G4S tagging contract probe launched
A criminal investigation has been launched into a contract between security giant G4S and the Government for tagging criminals.
The Serious Fraud Office (SFO) has opened its inquiry after it emerged G4S - along with Serco - had charged the Ministry of Justice for monitoring offenders who were dead, back in prison, had their tags removed, left the country or never been tagged in the first place.
In July, the Government reported G4S - well-known for its botched handling of its Olympics security contract - when the FTSE 100 firm refused to take part in an additional audit to rule out any dishonesty.
A spokesman for G4S said: "G4S confirms it has today received notice that the director of the Serious Fraud Office has opened an investigation into the "contract for the provision of electronic monitoring services which commenced in April 2005 as amended and extended until the present day".
"G4S has confirmed to the SFO that it will co-operate fully with the investigation."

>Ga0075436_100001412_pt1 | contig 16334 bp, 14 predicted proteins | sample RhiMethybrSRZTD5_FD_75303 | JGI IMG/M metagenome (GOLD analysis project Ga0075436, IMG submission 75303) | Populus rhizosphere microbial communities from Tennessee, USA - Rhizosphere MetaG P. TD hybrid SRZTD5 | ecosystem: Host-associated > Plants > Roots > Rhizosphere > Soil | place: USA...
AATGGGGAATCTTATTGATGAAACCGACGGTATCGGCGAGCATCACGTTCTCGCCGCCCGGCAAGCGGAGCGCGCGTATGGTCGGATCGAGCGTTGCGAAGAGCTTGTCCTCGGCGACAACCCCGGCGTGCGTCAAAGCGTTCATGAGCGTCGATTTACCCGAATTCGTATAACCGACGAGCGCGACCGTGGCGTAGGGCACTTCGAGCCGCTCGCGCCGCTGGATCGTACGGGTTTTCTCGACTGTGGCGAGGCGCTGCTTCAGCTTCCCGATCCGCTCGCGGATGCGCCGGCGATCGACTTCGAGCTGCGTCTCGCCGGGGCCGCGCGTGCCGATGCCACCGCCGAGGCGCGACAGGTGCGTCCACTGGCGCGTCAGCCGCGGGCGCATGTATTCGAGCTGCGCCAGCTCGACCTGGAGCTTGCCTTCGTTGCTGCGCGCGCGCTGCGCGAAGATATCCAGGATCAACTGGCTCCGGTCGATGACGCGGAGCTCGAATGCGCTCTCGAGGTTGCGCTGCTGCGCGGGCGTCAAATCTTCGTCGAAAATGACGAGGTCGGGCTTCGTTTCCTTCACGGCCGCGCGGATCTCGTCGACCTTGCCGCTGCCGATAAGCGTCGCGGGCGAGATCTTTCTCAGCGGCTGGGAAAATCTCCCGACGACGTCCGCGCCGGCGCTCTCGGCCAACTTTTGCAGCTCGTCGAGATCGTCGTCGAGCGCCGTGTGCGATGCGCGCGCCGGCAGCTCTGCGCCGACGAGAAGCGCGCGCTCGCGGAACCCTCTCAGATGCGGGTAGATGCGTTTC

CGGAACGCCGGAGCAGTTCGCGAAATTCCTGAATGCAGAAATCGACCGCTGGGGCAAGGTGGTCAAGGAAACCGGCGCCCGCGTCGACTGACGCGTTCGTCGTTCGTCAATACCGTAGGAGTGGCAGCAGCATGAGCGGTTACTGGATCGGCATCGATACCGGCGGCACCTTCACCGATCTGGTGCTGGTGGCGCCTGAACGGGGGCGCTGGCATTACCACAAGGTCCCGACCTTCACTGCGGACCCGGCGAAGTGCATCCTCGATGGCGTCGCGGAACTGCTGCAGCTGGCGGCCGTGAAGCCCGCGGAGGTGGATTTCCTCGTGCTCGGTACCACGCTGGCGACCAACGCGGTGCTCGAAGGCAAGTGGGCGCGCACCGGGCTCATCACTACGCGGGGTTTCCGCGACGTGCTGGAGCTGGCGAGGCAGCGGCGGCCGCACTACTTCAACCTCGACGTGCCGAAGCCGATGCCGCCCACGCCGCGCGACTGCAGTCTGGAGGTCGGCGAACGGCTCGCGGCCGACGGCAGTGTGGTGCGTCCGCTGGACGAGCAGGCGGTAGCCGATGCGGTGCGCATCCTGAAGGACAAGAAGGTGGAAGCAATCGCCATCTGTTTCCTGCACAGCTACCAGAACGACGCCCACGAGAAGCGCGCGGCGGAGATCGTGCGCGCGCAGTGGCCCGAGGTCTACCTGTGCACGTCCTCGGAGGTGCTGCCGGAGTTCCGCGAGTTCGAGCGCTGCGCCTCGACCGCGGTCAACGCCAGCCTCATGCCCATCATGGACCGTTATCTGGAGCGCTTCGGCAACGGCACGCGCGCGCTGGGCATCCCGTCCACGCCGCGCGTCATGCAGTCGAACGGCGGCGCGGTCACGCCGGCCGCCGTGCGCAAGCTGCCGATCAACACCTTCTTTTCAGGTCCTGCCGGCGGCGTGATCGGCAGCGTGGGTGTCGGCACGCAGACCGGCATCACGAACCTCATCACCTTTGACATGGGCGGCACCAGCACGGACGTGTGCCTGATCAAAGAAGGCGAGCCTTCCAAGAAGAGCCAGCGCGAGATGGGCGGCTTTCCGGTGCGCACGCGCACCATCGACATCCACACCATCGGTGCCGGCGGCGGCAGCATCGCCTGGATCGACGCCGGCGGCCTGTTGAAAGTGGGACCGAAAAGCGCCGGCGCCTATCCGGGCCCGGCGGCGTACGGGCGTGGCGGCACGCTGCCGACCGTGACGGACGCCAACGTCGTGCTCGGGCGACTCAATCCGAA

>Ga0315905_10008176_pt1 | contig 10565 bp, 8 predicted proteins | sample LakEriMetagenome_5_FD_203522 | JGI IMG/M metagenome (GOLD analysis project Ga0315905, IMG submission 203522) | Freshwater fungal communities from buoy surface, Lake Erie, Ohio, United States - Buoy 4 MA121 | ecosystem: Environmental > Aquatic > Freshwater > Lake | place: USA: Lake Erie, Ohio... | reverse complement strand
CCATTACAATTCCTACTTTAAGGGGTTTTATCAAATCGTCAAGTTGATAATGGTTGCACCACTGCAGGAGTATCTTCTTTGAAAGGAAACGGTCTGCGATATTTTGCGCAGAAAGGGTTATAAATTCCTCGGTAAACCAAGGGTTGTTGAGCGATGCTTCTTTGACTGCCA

The SFO confirmed it has also opened a criminal investigation into contracts held with Serco, as well as G4S.
An audit by big four accountancy firm PricewaterhouseCoopers, launched in May, alleged that overcharging began at least as far back as the start of the current contracts in 2005 - but could have dated as far back as the previous contracts let in 1999.
Justice Secretary Chris Grayling told the two firms that an independent forensic audit was required to look at, among other areas, internal email trails between executives to establish what happened. While Serco agreed to take part, G4S refused.
A Government-wide review of all contracts held by Serco and G4S was sparked by the allegations last July.
G4S was reported to the SFO when it refused to co-operate with a further audit, while Serco allowed a further forensic audit to take place.
In the course of the audit in September, the Ministry of Justice provided material to the SFO in relation to Serco's conduct.